Hauntings and Paranormal Activity
Since its closure, the Molly Stark Sanatorium has become a hotspot for paranormal enthusiasts. Ghost hunters and thrill-seekers alike are drawn to its decaying halls, fueled by tales of spectral sightings and eerie phenomena. Stories abound of strange noises, unexplained movements, and chilling encounters, adding to the sanatorium’s haunted reputation.
Due to its history and current dilapidated state, the most recent paranormal reports come from security guards or urban explorers. We’re sure there are former hospital staff, and patients that have encountered the spirits that haunt this formidable building.
A series of eerie experiences have been reported by current and former law enforcement officers at the Molly Stark Hospital in Ohio. One man recalls a chill running down his spine when he heard the sound of a steel-frame bed being dragged across the floor of the vacant building.
Another officer was alone in the former tuberculosis clinic when he heard his name being called out by an unseen entity, freezing him in place with curiosity and fear.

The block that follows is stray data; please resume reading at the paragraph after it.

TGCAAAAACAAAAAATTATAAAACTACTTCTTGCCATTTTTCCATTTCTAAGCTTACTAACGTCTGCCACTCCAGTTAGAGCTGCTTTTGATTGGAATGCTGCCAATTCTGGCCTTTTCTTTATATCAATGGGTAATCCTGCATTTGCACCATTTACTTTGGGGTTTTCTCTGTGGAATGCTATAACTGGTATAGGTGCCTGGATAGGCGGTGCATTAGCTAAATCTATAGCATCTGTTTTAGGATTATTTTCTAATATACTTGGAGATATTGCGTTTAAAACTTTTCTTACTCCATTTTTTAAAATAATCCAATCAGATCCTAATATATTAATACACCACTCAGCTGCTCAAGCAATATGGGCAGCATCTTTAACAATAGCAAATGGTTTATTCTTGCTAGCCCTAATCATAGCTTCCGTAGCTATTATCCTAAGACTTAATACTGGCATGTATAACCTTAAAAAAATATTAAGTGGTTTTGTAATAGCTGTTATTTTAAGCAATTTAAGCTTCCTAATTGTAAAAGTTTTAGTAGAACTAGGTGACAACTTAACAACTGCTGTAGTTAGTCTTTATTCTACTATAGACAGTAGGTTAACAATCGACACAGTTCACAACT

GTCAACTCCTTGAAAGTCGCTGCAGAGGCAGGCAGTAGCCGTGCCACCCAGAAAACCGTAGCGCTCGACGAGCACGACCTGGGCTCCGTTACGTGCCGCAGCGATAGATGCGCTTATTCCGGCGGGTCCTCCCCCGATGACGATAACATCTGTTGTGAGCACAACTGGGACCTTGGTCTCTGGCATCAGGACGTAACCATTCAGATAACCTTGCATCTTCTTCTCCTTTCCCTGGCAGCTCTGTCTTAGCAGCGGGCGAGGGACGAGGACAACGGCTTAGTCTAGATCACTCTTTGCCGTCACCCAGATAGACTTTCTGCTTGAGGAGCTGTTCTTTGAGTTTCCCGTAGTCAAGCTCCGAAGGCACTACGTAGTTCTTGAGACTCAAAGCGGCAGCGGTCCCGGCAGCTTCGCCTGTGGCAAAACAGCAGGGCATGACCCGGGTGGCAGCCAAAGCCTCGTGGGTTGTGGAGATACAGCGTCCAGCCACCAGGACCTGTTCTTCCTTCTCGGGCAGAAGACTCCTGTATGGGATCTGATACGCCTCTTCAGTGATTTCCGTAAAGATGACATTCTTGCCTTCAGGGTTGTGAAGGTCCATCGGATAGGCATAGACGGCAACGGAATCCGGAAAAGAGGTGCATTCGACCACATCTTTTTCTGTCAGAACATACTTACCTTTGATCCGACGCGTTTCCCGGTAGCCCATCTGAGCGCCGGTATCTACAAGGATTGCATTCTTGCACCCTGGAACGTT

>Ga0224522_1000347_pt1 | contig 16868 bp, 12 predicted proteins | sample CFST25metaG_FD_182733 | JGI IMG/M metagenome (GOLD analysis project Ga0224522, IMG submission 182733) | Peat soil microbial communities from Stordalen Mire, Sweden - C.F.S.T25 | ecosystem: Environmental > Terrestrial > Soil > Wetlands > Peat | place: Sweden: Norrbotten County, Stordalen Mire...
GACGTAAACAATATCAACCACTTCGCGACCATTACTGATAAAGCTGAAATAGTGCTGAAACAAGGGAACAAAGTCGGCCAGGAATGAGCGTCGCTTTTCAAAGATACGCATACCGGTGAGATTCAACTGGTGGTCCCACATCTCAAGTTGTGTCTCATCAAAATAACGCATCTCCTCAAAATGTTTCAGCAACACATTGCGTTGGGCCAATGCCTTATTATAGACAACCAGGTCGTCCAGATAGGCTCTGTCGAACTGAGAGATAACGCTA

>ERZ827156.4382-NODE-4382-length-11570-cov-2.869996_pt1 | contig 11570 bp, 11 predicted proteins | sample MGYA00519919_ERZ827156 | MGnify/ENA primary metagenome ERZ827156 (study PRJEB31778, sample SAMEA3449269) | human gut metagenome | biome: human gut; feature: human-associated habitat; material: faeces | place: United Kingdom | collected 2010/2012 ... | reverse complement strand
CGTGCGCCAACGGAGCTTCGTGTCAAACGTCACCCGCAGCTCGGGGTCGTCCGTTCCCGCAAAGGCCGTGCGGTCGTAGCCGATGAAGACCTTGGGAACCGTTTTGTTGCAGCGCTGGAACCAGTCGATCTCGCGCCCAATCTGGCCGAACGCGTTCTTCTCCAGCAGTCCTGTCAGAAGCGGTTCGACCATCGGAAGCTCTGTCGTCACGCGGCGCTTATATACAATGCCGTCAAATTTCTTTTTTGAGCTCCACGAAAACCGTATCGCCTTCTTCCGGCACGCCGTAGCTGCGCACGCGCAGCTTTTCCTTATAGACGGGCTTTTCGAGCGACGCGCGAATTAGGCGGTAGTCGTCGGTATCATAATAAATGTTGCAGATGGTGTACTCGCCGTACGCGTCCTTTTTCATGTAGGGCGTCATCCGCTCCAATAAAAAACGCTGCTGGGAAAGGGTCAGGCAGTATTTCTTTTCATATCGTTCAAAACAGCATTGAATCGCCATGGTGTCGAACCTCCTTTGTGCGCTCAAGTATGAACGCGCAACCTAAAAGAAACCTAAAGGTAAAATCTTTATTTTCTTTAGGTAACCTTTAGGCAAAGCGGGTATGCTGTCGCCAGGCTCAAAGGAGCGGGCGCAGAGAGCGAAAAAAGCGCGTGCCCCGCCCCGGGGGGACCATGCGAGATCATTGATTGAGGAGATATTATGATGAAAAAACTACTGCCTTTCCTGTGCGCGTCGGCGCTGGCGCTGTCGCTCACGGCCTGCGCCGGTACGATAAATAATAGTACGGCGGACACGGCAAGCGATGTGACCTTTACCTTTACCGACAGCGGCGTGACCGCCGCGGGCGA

Adding to the chilling atmosphere are tales of a brown-suited apparition darting across the corridors of the building, long after it had ceased operations. A local resident, also a member of law enforcement, speaks of a time when his dog howled uncontrollably at an invisible presence in a darkened hallway.
The haunting reputation of the hospital includes sounds of chains, bodiless elevators operating, and ghostly figures peering out windows.
One former sheriff’s inspector recalls working late one night when he heard his name called out. The voice was unfamiliar, and he was alone in the building. The experience sent chills up his spine, prompting him to quickly gather his belongings and leave.